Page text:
IMG_6806Many classes have an exam scheduled around the middle of the term. Having a review session before an exam can be a good way to reinforce the main ideas that you’re trying to get across to your students. Although cramming for exams does not promote good practices for long-term learning, studies do show that having some kind of review before an exam can improve test scores.1 Students may expect you to tell them exactly what will be on the exam. But the review should be conducted in a way so that it becomes obvious to the student what he thinks he knows and what he might have missed during lectures, readings, and discussions.

Instructor-prepared Study Guide

As the instructor, you know the important details and ideas that you’ve presented to your students. Preparing a study guide for them offers the opportunity to reinforce these details and ideas. Creating a guide is also a very passive activity for students that probably won’t stick with them much beyond the upcoming exam.

One way to turn this around would be to create small groups (2-3 people) and have them teach each other. As you are highlighting important concepts, one student tells the other students what she knows about the concept without interruption from the other group members. Then switch positions, and have the other group members talk about what the first student might have missed. If there are unclear points, have the group compose questions and then you can open up a broader discussion with the entire class using these questions. Be sure to remind students to think about evidence and examples that support the concepts.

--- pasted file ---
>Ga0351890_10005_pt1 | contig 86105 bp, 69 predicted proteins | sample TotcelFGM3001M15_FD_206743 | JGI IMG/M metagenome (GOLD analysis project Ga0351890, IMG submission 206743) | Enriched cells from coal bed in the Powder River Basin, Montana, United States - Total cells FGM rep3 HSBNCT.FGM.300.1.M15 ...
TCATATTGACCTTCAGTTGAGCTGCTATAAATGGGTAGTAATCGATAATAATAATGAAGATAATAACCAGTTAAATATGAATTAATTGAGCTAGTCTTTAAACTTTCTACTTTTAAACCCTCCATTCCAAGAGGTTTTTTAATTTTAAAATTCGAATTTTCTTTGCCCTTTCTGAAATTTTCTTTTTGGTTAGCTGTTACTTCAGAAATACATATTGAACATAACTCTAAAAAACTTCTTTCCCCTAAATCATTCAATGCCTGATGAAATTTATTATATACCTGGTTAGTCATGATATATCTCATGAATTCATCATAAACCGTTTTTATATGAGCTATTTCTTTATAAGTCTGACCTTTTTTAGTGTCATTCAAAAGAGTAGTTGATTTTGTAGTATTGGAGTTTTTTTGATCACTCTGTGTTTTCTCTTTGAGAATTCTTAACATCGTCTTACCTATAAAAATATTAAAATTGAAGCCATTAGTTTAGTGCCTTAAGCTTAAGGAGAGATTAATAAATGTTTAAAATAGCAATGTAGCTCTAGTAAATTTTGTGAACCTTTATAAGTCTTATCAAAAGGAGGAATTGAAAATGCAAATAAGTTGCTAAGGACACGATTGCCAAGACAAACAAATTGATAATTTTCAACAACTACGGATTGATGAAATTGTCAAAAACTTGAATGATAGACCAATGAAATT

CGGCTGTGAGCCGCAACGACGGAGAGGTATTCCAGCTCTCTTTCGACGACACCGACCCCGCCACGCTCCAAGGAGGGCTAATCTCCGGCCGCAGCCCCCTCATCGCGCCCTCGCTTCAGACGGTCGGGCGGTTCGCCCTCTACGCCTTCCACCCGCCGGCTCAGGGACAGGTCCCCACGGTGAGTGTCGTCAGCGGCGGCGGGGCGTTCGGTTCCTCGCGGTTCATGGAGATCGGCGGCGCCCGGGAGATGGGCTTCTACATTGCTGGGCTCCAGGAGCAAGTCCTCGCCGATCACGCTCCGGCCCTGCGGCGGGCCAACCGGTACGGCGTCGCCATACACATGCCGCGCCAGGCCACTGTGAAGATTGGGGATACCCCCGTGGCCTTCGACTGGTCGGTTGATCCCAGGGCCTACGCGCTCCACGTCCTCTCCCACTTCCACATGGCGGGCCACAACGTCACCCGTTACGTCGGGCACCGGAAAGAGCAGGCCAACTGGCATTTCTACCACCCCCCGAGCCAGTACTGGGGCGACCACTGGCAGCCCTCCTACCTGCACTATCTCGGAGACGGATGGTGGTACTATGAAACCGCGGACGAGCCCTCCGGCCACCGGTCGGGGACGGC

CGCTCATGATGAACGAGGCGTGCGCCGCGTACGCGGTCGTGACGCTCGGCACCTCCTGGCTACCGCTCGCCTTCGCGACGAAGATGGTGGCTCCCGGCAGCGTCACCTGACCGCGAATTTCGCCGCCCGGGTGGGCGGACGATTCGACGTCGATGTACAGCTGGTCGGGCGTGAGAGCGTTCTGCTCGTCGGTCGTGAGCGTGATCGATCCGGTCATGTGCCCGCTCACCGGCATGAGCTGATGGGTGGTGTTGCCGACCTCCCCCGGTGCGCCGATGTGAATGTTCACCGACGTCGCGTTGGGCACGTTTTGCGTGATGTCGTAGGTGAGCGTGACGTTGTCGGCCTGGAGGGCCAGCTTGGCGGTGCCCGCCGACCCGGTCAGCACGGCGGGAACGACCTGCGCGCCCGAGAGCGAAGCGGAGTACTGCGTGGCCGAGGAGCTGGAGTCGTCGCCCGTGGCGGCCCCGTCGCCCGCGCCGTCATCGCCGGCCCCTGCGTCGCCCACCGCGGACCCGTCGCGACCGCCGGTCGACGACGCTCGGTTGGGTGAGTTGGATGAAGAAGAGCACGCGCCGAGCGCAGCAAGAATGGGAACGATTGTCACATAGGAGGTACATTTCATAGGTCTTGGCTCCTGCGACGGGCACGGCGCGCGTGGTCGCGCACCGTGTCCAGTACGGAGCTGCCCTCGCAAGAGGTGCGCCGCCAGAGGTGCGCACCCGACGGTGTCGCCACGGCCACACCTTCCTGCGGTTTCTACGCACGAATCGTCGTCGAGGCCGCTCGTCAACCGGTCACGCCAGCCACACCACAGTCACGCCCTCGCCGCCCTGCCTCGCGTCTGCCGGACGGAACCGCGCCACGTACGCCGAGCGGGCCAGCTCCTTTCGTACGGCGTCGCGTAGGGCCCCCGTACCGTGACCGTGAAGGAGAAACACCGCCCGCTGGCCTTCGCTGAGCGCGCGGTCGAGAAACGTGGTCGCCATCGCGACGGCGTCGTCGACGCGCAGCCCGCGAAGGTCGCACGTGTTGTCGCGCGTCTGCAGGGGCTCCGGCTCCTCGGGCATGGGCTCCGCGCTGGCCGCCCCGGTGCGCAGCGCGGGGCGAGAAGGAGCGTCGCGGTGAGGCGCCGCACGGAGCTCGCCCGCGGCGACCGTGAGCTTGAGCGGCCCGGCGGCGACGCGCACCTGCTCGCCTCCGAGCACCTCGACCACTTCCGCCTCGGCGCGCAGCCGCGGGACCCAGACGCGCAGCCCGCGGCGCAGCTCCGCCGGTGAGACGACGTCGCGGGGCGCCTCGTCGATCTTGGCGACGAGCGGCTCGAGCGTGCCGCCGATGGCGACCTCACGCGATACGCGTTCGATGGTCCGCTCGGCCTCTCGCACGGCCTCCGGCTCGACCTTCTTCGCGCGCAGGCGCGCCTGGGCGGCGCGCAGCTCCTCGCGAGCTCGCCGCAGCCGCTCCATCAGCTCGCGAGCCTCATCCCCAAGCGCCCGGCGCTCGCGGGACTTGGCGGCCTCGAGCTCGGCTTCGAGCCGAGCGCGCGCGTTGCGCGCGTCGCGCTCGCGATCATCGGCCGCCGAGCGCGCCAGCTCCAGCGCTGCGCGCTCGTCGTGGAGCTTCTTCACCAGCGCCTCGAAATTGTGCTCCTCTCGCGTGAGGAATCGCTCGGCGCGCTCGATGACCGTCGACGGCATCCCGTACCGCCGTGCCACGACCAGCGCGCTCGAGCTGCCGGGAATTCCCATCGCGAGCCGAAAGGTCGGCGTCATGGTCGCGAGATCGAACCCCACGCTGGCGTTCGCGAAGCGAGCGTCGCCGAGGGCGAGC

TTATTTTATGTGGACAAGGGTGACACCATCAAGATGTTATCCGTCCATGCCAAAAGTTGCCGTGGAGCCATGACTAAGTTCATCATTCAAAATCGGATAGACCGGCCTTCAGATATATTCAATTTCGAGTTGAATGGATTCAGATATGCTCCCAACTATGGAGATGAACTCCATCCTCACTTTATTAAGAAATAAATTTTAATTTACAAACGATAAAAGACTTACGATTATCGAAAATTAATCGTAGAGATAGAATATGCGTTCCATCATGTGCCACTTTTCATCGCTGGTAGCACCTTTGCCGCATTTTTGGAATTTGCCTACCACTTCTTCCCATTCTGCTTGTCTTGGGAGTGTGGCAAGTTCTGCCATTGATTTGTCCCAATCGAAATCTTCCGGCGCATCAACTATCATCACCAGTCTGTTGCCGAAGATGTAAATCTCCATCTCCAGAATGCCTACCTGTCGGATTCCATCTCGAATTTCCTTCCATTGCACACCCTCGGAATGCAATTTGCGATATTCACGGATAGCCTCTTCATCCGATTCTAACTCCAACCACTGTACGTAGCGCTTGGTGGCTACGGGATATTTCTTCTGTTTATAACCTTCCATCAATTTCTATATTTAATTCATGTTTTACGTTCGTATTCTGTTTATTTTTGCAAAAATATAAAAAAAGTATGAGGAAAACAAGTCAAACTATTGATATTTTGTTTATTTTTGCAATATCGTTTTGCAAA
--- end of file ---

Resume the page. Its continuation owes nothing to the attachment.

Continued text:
Another strategy for turning instructor-driven questions from passive to active learning would be to turn the process into a game. Following similar rules for games like Jeopardy, Who Wants to be a Millionaire, or other popular gameshows, reviews should encourage students to participant and pay attention to concepts of which they might not have complete understanding. Bump it up a level by creating small groups of students to challenge each other. Throw in a point system or a negative point system to add a competitive, yet collaborative, edge to the review. Several UAF instructors have tried game buzzers. Gail Kawakami -Schwarber used the game buzzers in one of her Professional Ethics class and had this to say:

“My use of “game buzzers” in teaching always causes quite a buzz among my students. They really enjoyed the addition of a bit of competition; while challenging, they also found it fun and engaging. Perhaps most importantly, the class’s learning session deepened the bond among the students that is so vital for the success of these types of courses.”

Lots of game templates can be found online that use MS Powerpoint. There are also a variety of online tools available to help you create engaging games.

Student Questions

Break the class into small groups and have the groups come prepared with questions that they think you’ll be asking on the exam based on previous class lectures and readings. In class, collect these questions and have the other groups answer them. Then discuss the answers. If students are missing any major points try to draw the conversation towards those points. You may also choose to incorporate some of the student’s better questions into your exam! It is true that students may come up with questions that are easy and barely touch upon deeper understanding, or the questions may miss the big overarching concepts. To help students get beyond this, provide sample questions that address thinking critically about your topic so that students can use these as examples to model their group questions.

Maybe you’re not interested in taking class time to have a review session and feel that students need to take the initiative to review on their own. TheMcGraw Center for Teaching and Learning at Princeton University has a great list of suggestions for students that you could share with them. http://www.princeton.edu/mcgraw/library/for-students/tipsheets/exam-prep/

1. King, D. (2010). Redesigning the preexam review session. Journal of College Science Teaching, 40, 88-96.